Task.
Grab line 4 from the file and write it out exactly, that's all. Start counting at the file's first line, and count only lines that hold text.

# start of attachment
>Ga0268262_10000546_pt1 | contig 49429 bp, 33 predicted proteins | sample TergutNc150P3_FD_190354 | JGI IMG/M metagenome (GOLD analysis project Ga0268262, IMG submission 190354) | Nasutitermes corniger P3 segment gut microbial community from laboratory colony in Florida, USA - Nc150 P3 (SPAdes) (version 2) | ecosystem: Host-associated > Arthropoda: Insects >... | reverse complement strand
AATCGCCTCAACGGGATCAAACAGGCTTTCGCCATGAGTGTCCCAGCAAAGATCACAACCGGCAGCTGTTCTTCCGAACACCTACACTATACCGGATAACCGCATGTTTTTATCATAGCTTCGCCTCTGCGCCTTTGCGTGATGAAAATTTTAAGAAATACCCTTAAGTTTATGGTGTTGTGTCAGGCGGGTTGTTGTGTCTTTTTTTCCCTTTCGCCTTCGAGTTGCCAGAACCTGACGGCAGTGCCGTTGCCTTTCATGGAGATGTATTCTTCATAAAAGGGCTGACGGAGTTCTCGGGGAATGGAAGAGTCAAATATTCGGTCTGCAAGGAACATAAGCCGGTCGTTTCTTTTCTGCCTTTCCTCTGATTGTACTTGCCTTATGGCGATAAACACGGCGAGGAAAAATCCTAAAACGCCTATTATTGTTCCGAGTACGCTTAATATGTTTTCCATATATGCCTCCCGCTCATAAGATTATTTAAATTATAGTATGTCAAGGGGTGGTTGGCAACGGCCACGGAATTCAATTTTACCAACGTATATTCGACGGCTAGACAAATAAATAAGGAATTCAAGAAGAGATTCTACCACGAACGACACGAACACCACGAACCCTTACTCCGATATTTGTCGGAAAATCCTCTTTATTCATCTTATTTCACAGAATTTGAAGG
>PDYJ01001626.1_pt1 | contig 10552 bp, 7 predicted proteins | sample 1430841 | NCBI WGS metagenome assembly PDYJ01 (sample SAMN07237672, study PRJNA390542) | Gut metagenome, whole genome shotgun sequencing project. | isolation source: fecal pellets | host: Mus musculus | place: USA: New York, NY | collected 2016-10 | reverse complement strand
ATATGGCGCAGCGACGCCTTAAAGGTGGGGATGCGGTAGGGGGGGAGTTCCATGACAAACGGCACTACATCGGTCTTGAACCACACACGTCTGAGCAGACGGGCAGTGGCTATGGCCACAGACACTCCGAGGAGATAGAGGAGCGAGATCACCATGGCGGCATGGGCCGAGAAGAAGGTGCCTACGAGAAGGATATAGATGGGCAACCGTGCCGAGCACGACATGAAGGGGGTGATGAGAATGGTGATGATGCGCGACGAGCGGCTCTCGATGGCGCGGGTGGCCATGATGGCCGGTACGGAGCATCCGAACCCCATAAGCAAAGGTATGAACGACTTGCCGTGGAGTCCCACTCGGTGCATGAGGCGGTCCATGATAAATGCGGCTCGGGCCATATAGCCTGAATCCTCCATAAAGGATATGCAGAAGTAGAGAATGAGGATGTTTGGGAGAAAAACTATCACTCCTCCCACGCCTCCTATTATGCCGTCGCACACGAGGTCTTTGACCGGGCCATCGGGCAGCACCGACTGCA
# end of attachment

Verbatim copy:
ATATGGCGCAGCGACGCCTTAAAGGTGGGGATGCGGTAGGGGGGGAGTTCCATGACAAACGGCACTACATCGGTCTTGAACCACACACGTCTGAGCAGACGGGCAGTGGCTATGGCCACAGACACTCCGAGGAGATAGAGGAGCGAGATCACCATGGCGGCATGGGCCGAGAAGAAGGTGCCTACGAGAAGGATATAGATGGGCAACCGTGCCGAGCACGACATGAAGGGGGTGATGAGAATGGTGATGATGCGCGACGAGCGGCTCTCGATGGCGCGGGTGGCCATGATGGCCGGTACGGAGCATCCGAACCCCATAAGCAAAGGTATGAACGACTTGCCGTGGAGTCCCACTCGGTGCATGAGGCGGTCCATGATAAATGCGGCTCGGGCCATATAGCCTGAATCCTCCATAAAGGATATGCAGAAGTAGAGAATGAGGATGTTTGGGAGAAAAACTATCACTCCTCCCACGCCTCCTATTATGCCGTCGCACACGAGGTCTTTGACCGGGCCATCGGGCAGCACCGACTGCA